Dealing with Conflicts



Updated October 11, 2022

If you stick with programming long enough, you’ll eventually be a part of some emotional discussions. As programmers, we take pride in our craft, and it can be easy for individuals to get attached to certain solutions or architectural designs. You’ll deal with conflicting views at some point in your career, and emotions may run high.

It’s okay to disagree with your teammates, but how you handle yourself will speak volumes about your character and how your teammates view you. In fact, healthy debates are a sign of a high-functioning team, but the discussions must be respectful. While it’s good to debate the pros and cons of different designs and algorithms, it can be bad if things turn from a civil conversation to a full-blown argument.

In rare cases, passionate developers may get into tense arguments over which solution is the better approach. It’s possible that each approach has its strengths, weaknesses, and trade-offs, and that both developers are correct. No solution is perfect, and that’s okay.

If you find yourself in a heated discussion and you sense that emotions are running high, the best thing you can do is to keep the conversation as civil as possible. Take the higher road if possible, which sometimes means making compromises. It may even be best to table the conversation and walk away to let everyone cool off. You can always pick up the conversation again at a later time once people have the opportunity to reflect and think things over some more.

Always remember that it may take months or years of hard work to build up trust between your coworkers, but you can lose that trust in an instant if you lose your temper during a heated discussion. You won’t always be able to convince people that your ideas are the best, even if you feel like they are, and that’s okay. A good quality of a senior developer is that they realize that no solution is perfect and they sometimes have to make decisions on suboptimal solutions.

Pick your battles, because you don’t want to lose the trust of your teammates over the name of a variable or which design pattern to use to solve a problem. Being a senior developer means making compromises, and sometimes it’s best to just go with the flow every now and then.

Wrapping Up

While it may be difficult to realize when you’re just starting out, poor communication skills often contribute to programmers plateauing in their career. As a programmer in a senior position, you will lead technical projects and mentor younger developers. To continue on the trajectory to staff and principal engineering roles, you’ll need to learn how to build support for your ideas and work cross-functionally with nontechnical people across your company. And if you choose to go down the managerial path, good communication skills are even more critical, as you’ll be managing projects and people constantly.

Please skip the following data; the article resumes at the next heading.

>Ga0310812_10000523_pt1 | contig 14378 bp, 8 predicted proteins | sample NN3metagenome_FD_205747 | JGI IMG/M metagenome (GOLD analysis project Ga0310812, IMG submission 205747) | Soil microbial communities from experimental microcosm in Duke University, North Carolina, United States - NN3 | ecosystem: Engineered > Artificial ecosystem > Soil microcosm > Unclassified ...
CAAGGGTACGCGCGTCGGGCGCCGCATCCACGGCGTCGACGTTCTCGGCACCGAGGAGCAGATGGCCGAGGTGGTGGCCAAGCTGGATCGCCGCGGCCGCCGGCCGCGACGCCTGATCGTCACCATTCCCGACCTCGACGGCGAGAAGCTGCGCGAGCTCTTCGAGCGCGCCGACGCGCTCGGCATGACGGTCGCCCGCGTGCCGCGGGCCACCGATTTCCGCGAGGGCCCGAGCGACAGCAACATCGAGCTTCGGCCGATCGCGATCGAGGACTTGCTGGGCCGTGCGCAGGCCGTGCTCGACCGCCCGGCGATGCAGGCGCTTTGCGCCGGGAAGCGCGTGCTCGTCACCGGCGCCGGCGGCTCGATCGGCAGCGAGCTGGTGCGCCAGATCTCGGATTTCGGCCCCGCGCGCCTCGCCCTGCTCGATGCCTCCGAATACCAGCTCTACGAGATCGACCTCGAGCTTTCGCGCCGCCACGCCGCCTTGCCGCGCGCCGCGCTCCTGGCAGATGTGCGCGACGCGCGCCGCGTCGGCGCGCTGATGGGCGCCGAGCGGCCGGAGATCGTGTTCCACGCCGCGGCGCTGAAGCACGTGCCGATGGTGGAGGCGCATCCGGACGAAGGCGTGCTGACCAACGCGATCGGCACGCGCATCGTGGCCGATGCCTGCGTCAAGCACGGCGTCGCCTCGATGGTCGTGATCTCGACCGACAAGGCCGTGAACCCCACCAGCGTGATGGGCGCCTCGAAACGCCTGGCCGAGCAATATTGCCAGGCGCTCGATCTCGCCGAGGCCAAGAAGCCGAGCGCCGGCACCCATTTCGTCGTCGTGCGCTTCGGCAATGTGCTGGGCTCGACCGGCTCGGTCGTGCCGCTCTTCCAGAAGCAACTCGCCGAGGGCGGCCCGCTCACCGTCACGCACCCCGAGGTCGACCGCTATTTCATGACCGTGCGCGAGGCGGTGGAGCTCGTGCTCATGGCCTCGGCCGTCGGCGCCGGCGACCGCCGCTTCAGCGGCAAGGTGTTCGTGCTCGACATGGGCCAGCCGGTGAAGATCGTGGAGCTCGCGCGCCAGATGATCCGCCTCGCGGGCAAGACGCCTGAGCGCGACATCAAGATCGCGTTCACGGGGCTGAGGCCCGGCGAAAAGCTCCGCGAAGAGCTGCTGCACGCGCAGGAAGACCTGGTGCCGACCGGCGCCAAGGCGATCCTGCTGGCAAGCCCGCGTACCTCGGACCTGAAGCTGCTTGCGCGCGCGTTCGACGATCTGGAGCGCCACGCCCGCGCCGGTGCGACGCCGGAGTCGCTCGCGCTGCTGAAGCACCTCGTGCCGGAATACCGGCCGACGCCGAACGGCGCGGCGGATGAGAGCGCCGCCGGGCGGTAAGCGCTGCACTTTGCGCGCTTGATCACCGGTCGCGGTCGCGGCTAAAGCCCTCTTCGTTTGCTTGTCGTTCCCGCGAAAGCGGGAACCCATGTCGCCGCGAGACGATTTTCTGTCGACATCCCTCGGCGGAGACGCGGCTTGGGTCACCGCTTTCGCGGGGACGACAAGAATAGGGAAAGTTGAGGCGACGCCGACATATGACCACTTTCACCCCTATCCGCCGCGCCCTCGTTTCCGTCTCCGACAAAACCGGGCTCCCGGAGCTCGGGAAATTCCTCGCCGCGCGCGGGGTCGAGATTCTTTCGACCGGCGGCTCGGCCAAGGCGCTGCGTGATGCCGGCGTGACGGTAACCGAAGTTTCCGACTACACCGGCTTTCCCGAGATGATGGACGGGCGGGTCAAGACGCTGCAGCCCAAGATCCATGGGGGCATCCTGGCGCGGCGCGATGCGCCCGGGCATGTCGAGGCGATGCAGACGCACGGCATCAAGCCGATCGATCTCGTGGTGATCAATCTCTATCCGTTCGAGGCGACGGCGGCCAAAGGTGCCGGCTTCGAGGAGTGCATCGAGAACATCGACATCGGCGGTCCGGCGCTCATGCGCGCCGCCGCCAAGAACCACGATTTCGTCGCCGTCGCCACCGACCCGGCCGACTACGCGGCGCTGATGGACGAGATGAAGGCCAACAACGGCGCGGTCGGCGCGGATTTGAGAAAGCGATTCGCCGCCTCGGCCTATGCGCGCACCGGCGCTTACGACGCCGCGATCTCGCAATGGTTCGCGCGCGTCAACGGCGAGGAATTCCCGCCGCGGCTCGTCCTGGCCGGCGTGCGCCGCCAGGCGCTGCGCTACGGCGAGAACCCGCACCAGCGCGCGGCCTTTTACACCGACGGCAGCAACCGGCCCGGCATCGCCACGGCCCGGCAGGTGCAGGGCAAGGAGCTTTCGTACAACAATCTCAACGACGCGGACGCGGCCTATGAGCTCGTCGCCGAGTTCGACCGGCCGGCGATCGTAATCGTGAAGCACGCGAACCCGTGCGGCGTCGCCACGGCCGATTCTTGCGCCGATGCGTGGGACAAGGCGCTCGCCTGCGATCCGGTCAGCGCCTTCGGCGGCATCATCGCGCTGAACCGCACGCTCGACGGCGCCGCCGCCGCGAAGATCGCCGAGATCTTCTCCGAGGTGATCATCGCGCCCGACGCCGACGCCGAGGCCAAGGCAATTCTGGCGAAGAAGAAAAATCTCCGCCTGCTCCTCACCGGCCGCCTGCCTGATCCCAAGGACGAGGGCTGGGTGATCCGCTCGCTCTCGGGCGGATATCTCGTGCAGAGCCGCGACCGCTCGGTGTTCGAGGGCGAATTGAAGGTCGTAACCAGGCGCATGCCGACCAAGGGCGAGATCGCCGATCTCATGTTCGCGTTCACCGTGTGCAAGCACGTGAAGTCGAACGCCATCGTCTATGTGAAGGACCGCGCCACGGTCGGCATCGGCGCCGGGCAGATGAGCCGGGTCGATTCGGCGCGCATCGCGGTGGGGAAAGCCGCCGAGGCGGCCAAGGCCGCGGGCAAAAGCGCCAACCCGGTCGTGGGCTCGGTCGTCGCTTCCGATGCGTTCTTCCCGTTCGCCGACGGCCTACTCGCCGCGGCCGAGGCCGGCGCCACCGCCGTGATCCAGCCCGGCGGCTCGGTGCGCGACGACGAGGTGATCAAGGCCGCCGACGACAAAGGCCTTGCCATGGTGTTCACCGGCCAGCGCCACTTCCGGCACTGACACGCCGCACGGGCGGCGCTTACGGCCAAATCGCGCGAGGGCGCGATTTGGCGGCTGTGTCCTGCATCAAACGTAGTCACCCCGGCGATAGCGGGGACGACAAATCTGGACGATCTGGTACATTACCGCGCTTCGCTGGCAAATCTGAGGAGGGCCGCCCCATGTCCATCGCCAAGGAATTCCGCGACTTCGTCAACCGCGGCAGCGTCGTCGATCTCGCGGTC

Complex software systems cannot be built by one person alone. Modern-day software solutions require multiple people, both technical and nontechnical, to collaborate and deliver products that meet evolving customer needs. Successful teams consist of a broad set of people with diverse backgrounds and skill sets, and the ability to connect, collaborate, and solve real problems with different people is a rare skill that is often overlooked by programmers.

Once you reach a certain technical level, everyone will have the necessary skills to solve the problems at hand in some way, but not everyone will have the communication skills to convey their ideas and gather feedback when they need to. The bottom line is that the higher up you advance in your career, the more you will stand out if you are an excellent communicator. The best programmers communicate with empathy and listen to what others have to say, and those who communicate the best will be the first to advance when it comes time for a promotion.

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